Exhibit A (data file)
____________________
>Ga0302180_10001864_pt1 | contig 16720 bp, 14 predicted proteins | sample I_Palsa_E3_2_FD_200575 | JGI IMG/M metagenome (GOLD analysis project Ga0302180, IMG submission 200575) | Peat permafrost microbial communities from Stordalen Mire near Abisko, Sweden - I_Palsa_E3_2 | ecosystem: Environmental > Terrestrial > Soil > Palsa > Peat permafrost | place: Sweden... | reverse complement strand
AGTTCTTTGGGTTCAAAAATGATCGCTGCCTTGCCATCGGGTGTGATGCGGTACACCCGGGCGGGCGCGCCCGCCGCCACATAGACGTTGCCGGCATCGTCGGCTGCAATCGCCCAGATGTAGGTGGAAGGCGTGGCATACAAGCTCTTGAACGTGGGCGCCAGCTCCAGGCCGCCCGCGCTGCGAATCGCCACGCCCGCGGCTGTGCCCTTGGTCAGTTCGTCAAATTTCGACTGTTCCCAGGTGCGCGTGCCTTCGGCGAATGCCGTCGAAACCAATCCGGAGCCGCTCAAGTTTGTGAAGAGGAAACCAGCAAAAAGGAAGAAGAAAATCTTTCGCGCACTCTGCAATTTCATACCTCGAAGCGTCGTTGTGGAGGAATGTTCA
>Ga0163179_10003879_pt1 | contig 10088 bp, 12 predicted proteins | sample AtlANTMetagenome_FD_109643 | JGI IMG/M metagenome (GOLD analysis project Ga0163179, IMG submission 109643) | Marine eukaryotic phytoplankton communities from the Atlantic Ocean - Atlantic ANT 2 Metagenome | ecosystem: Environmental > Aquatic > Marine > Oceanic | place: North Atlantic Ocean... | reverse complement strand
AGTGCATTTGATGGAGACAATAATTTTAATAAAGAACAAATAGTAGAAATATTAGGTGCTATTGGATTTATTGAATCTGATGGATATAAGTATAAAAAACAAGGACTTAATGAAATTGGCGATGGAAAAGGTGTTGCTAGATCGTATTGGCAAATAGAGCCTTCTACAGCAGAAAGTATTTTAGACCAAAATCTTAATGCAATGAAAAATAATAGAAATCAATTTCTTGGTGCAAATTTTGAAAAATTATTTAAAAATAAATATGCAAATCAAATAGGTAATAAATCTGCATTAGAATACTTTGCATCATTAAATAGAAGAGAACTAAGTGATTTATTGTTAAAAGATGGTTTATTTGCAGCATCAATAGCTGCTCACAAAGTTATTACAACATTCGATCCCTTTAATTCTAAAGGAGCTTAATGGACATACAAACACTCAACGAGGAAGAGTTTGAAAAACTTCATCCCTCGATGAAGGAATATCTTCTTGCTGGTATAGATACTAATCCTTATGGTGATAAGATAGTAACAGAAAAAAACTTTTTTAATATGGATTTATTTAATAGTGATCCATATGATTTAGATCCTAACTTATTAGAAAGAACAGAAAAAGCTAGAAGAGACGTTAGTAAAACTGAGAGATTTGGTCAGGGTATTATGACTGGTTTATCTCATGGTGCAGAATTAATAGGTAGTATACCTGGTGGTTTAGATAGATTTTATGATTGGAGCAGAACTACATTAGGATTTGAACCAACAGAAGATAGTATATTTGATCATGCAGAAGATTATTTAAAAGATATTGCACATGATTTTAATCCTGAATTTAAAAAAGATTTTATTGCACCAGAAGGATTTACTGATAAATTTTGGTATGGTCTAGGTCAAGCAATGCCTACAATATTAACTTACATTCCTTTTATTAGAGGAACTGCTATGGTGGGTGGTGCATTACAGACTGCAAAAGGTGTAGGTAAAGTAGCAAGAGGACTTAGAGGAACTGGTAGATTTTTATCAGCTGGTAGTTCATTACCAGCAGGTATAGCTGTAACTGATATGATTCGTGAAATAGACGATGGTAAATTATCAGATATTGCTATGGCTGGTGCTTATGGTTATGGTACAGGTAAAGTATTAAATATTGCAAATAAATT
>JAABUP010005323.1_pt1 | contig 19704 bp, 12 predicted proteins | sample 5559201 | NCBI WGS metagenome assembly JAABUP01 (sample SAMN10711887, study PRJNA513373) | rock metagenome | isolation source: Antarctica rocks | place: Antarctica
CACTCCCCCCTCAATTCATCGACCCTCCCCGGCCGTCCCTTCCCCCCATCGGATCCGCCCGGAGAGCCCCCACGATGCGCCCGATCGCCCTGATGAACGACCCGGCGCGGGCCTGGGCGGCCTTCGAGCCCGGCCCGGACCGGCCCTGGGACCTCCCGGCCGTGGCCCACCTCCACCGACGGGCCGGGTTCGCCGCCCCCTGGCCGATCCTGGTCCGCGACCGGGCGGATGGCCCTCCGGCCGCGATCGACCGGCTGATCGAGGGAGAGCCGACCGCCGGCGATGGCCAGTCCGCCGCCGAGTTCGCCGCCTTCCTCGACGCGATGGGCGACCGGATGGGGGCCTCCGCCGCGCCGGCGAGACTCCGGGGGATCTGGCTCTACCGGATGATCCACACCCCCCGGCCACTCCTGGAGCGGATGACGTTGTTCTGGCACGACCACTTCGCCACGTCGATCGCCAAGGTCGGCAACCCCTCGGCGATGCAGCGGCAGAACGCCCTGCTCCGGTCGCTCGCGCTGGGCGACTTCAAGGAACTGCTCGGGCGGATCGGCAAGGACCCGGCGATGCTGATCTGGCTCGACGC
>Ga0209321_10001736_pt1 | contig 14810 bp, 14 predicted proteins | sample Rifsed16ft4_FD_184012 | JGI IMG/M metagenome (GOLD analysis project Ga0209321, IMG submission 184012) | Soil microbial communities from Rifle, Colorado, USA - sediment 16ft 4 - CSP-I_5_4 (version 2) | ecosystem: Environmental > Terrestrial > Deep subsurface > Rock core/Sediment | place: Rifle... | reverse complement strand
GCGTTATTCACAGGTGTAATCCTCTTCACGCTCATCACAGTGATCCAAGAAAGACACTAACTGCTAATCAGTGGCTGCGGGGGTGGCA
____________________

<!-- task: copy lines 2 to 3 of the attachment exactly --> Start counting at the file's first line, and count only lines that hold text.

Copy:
AGTTCTTTGGGTTCAAAAATGATCGCTGCCTTGCCATCGGGTGTGATGCGGTACACCCGGGCGGGCGCGCCCGCCGCCACATAGACGTTGCCGGCATCGTCGGCTGCAATCGCCCAGATGTAGGTGGAAGGCGTGGCATACAAGCTCTTGAACGTGGGCGCCAGCTCCAGGCCGCCCGCGCTGCGAATCGCCACGCCCGCGGCTGTGCCCTTGGTCAGTTCGTCAAATTTCGACTGTTCCCAGGTGCGCGTGCCTTCGGCGAATGCCGTCGAAACCAATCCGGAGCCGCTCAAGTTTGTGAAGAGGAAACCAGCAAAAAGGAAGAAGAAAATCTTTCGCGCACTCTGCAATTTCATACCTCGAAGCGTCGTTGTGGAGGAATGTTCA
>Ga0163179_10003879_pt1 | contig 10088 bp, 12 predicted proteins | sample AtlANTMetagenome_FD_109643 | JGI IMG/M metagenome (GOLD analysis project Ga0163179, IMG submission 109643) | Marine eukaryotic phytoplankton communities from the Atlantic Ocean - Atlantic ANT 2 Metagenome | ecosystem: Environmental > Aquatic > Marine > Oceanic | place: North Atlantic Ocean... | reverse complement strand